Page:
Southern Africa is enduring a very wet rainy season. This ReliefWeb map shows that the north and northeast sections of otherwise arid Namibia are experiencing major flooding, particularly the region of ephemeral drainages and pans called oshana in the densely populated north of the country. I lived on the western fringe of the oshana area in 1992, a drought year. Floods are part of the natural order in this part of Namibia during years with good rains. What is happening there now is a 50 or 100 year flood that is inundating communities and raising concerns about a looming humanitarian disaster. Already there have been outbreaks of disease and heavy damage to crops in the few areas of this arid country that are normally able to support cereal production.
According to a 1992 publication of the Desert Research Foundation of Namibia entitled Oshanas, Sustaining People, Environment and Development in Central Owambo, Namibia, the central oshana area was submerged 3 million years ago beneath a vast saline Lake which if it were filled today would constitute the third largest lake in the world. Covering an estimated 70,000 square kilometers with a maximum depth of 40 meters, it would have been about the size of present day Lake Victoria in East Africa. Changes in climate and river diversion due to plate tectonics lead to the drying up of the lake, the creation of the vast Etosha salt pan, and the seasonal flooding called the Efundja that occurs along the Cuvelai basin that flows over the oshana country and occasionally reaches Etosha.
When the Efundja comes it gradually transforms the hot white landscape into a network of sluggish streams and deep pools supporting an astonishing array of aquatic life and wetland dependant species, including over 19 different species of fish and even crocodiles. Portions of Etosha Pan can even be covered in 10cm deep water, providing breeding habitat for tens of thousands of lesser flamingos.
This year, the Efundja has come in fast flowing waves, and most of Etosha is under water. So is much of the central Oshana region, which is also heavily populated. The main road between Oshakati and Ongwediva is very close to being cut off by floodwater. The government-owned newspaper New Era reports:
"Residents of Oshakati East and West constituencies as well as those of Okatana Constituency towards the south up to Uvudhiya Proper south of Oshana “are completely cut-off,” and food and other necessities are now being flown by helicopter to these areas.
Cattle herders are also stranded and the Oshana Regional Council has already lodged an appeal to EMU for intervention as a flood relief measure for thousands of those affected.
By yesterday afternoon, water was running towards Omatala Open Market overflowing the tarred road on the Northern side of the road.
The water level at Oneshila informal settlement was above knee-level and Namibia Defence Force members are relocating residents and their belongings to higher ground."
The floodwaters are contaminated with human and animal waste, and people have been warned against drinking untreated water or consuming improperly cooked fish. The Namibian newspaper said on Wednesday:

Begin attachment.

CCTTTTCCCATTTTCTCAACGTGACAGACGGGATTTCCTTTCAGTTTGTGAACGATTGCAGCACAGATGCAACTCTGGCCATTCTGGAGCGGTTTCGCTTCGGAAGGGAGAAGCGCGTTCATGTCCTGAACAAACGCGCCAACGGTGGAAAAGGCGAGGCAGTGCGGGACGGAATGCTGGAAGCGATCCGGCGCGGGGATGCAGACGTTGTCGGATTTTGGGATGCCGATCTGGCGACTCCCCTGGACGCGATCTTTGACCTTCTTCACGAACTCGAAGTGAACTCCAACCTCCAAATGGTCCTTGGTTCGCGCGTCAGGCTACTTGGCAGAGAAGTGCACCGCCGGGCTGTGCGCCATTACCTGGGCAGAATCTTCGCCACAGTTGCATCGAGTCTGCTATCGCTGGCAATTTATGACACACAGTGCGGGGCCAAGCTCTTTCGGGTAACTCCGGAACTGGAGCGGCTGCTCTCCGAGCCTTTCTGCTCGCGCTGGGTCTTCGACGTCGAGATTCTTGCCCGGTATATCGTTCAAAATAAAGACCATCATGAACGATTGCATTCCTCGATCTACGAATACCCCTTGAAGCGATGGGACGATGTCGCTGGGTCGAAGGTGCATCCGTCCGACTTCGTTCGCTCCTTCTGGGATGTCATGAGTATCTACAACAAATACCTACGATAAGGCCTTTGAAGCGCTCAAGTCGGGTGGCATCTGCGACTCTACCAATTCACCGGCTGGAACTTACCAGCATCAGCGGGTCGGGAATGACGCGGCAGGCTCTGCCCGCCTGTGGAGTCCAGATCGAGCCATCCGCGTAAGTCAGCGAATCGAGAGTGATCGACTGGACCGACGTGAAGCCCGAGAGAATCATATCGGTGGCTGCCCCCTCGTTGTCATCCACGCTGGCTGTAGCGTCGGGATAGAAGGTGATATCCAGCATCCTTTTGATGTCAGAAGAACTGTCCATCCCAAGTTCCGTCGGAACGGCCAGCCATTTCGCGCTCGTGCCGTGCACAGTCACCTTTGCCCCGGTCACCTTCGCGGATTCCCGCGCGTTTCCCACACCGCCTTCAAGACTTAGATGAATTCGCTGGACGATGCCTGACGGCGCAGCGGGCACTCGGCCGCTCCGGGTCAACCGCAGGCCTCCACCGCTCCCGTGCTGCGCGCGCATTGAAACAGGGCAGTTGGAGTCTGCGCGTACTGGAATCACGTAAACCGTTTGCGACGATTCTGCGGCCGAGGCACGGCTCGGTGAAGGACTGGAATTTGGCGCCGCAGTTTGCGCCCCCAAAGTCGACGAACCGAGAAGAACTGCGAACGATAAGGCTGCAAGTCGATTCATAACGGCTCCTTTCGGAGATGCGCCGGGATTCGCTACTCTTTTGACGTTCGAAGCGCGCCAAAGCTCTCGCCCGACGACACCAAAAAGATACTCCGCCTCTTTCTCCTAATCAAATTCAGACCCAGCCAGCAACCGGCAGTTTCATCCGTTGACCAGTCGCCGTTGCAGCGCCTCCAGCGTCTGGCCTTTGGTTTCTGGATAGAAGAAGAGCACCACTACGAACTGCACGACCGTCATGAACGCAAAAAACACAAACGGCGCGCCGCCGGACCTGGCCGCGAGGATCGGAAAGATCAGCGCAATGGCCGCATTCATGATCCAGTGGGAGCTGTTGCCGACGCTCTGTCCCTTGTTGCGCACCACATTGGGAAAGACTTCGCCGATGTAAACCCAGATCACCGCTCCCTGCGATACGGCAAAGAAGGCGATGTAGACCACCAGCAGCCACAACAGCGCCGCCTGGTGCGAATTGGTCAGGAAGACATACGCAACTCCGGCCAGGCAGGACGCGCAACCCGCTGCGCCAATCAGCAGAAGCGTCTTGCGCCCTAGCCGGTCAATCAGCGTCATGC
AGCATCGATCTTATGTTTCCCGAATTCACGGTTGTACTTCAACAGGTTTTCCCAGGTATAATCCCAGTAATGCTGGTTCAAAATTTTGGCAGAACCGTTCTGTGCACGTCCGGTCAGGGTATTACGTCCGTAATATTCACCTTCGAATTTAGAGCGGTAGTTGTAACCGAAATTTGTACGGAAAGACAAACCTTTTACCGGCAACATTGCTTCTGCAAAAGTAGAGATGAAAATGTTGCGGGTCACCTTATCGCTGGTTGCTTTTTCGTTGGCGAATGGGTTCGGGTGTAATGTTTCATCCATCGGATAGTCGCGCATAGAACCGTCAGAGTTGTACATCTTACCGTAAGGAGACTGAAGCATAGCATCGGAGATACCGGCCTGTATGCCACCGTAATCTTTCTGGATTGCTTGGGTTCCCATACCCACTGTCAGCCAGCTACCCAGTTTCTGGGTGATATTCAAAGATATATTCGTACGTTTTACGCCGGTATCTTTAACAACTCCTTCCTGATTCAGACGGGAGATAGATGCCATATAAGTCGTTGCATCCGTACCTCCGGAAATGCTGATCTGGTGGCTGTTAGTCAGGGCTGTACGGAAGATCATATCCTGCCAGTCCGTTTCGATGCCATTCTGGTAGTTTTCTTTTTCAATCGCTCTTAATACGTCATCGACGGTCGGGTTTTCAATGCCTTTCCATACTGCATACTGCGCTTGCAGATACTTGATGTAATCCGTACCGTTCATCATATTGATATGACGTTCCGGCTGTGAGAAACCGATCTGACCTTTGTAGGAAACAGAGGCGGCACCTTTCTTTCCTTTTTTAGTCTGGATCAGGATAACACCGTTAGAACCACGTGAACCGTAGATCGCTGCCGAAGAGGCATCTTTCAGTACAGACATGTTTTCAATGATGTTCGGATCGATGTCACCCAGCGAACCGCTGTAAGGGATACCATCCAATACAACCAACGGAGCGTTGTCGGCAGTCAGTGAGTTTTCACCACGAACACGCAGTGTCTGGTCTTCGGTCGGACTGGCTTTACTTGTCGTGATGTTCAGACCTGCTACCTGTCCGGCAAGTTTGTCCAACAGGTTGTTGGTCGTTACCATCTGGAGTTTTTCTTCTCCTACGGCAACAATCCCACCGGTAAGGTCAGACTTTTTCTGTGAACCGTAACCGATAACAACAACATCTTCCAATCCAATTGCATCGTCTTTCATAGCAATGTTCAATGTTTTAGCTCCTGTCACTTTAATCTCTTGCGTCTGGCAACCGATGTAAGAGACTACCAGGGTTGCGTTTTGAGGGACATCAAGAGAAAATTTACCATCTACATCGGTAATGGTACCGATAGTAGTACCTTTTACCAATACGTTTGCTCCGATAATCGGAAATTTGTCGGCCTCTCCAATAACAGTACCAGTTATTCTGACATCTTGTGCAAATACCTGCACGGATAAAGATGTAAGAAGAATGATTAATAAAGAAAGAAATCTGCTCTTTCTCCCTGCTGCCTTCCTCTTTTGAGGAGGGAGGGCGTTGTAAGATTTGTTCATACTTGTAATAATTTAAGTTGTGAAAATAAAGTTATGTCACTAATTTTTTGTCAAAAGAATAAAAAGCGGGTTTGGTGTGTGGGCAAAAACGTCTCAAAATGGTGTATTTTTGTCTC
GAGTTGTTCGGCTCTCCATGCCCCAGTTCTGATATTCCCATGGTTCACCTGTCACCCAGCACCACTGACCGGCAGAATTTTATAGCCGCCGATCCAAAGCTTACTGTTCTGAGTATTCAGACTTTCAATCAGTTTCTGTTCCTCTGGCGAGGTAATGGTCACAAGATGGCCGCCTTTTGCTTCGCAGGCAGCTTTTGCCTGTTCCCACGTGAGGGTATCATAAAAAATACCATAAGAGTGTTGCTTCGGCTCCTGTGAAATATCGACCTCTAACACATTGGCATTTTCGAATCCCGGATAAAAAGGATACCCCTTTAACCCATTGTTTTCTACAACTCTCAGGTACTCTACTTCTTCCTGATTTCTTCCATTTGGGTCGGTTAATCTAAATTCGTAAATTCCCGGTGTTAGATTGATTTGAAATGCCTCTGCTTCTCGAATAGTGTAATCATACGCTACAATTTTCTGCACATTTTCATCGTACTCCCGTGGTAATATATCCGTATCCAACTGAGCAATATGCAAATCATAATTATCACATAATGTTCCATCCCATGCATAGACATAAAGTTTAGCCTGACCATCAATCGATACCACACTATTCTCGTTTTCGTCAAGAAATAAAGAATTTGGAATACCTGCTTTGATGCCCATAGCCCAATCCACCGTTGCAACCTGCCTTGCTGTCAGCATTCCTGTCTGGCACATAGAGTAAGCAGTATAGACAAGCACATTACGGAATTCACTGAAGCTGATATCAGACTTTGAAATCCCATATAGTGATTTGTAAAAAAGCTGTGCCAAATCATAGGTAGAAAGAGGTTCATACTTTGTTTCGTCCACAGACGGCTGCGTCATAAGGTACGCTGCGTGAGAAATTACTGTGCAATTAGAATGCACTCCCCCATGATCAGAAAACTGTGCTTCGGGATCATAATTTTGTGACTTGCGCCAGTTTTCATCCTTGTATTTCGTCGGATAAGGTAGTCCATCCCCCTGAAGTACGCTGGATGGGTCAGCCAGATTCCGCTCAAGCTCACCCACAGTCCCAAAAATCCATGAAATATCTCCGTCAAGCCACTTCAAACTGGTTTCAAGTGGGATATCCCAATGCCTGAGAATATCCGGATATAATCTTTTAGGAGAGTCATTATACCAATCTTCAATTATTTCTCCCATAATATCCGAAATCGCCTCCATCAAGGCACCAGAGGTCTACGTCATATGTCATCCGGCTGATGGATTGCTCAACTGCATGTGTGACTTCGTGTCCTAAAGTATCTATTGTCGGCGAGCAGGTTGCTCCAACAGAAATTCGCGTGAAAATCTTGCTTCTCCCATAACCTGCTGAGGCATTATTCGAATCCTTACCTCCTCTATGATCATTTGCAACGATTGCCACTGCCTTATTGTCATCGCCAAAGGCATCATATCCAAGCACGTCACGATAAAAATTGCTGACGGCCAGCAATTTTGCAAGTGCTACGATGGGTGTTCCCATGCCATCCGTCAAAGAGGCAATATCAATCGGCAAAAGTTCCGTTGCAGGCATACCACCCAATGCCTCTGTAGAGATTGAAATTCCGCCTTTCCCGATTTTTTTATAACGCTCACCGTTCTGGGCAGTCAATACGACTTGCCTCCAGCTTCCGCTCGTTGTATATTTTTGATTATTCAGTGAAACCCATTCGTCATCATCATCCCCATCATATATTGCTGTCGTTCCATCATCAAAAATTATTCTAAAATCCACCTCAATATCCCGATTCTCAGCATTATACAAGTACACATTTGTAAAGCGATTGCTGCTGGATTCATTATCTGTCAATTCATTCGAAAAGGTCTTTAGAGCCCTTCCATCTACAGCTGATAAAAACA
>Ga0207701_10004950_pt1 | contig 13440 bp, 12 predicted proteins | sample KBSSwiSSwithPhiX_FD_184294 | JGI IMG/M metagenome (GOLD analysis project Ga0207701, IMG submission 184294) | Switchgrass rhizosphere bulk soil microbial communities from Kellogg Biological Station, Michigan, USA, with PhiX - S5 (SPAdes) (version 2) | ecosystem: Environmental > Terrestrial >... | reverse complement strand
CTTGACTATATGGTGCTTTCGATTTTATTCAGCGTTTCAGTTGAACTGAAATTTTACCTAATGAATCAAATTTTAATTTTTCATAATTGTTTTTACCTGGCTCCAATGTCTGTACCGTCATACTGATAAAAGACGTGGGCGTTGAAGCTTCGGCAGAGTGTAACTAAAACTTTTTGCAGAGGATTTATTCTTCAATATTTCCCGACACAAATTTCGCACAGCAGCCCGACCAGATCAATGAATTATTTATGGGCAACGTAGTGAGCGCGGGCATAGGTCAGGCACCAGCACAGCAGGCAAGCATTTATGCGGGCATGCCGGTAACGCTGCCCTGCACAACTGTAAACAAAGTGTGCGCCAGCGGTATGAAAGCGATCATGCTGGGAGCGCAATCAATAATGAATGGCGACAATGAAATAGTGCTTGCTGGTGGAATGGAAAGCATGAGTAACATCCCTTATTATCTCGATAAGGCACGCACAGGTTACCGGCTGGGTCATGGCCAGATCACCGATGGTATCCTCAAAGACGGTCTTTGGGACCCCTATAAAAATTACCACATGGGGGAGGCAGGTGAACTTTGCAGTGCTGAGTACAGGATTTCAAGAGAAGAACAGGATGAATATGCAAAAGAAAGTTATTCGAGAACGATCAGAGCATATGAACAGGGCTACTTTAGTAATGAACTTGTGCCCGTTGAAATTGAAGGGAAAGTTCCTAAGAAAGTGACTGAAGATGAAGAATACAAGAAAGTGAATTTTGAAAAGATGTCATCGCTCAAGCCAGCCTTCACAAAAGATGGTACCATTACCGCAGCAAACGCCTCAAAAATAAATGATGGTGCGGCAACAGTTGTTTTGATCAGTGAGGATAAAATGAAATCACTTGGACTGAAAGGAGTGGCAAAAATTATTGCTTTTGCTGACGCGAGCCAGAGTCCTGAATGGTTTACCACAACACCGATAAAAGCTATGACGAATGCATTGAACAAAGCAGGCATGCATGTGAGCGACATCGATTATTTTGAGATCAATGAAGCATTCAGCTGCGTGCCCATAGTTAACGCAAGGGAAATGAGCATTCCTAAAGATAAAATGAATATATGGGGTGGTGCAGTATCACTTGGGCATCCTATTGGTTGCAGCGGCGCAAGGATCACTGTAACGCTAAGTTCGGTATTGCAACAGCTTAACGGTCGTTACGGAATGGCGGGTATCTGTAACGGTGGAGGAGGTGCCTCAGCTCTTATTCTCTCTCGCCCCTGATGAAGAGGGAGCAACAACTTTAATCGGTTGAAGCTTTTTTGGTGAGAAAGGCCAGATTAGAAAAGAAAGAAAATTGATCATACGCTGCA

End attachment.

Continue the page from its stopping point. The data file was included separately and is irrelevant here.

"Cholera cases have already been reported in the Engela district.So far one death has been attributed to the waterborne disease, and four cases have been positively diagnosed as cholera.
The Director of Health in the Ohangwena Region, Kaino Pohamba, told The Namibian yesterday that all cholera victims identified at Engela recently were from either Angola or from Namibia's border town of Oshikango.
She said that there were another 72 suspected cases of which 13 were close to being diagnosed as positive.All the cases have been transferred to the Ohangwena Clinic to be kept in isolation there.
Pohamba urged villagers not to drink efundja water. She said they should boil it before either drinking or using it, as water had overflown from sewerage oxidation dams in flooded areas.
Many villagers do not have proper toilet facilities and often relieve themselves behind bushes. Pohamba advised people to take spades and to dig deep holes to bury their faeces to help avoid them contaminating the floodwater.
Cholera is transmitted through dirty water. She also issued a warning to those eating fish caught in the oshanas.It was vital to cook the fish properly she cautioned, citing water contamination. Fish are abundant and many people are desperately catching them - for own consumption or to sell to get money to buy food and other items.
Many people who have been displaced by the floodwaters do not have food, or enough food, and are ignoring health warnings.Some are even using mosquito nets to catch fish. Pohamba also told The Namibian that they were very concerned about clinics that have been cut off by the floods."
Meanwhile, along the desert South Atlantic coast of Namibia and South Africa, a ferocious outbreak of a "red tide" plankton bloom, largely dinoflagellate algae, has created extremely anoxic conditions has driven marine life into the shallows in a desperate search for water they can breathe. A bonanza of the claw-less lobster known locally as crayfish (Kreef in Afrikaans) has been gathered from the beaches where many have walked out of the sea, far exceeding catch limits. The cold Benguela current makes this marine environment one of the most productive worldwide, but overfishing, spectacular plagues of jellyfish and spreading dead zones threaten a system collapse.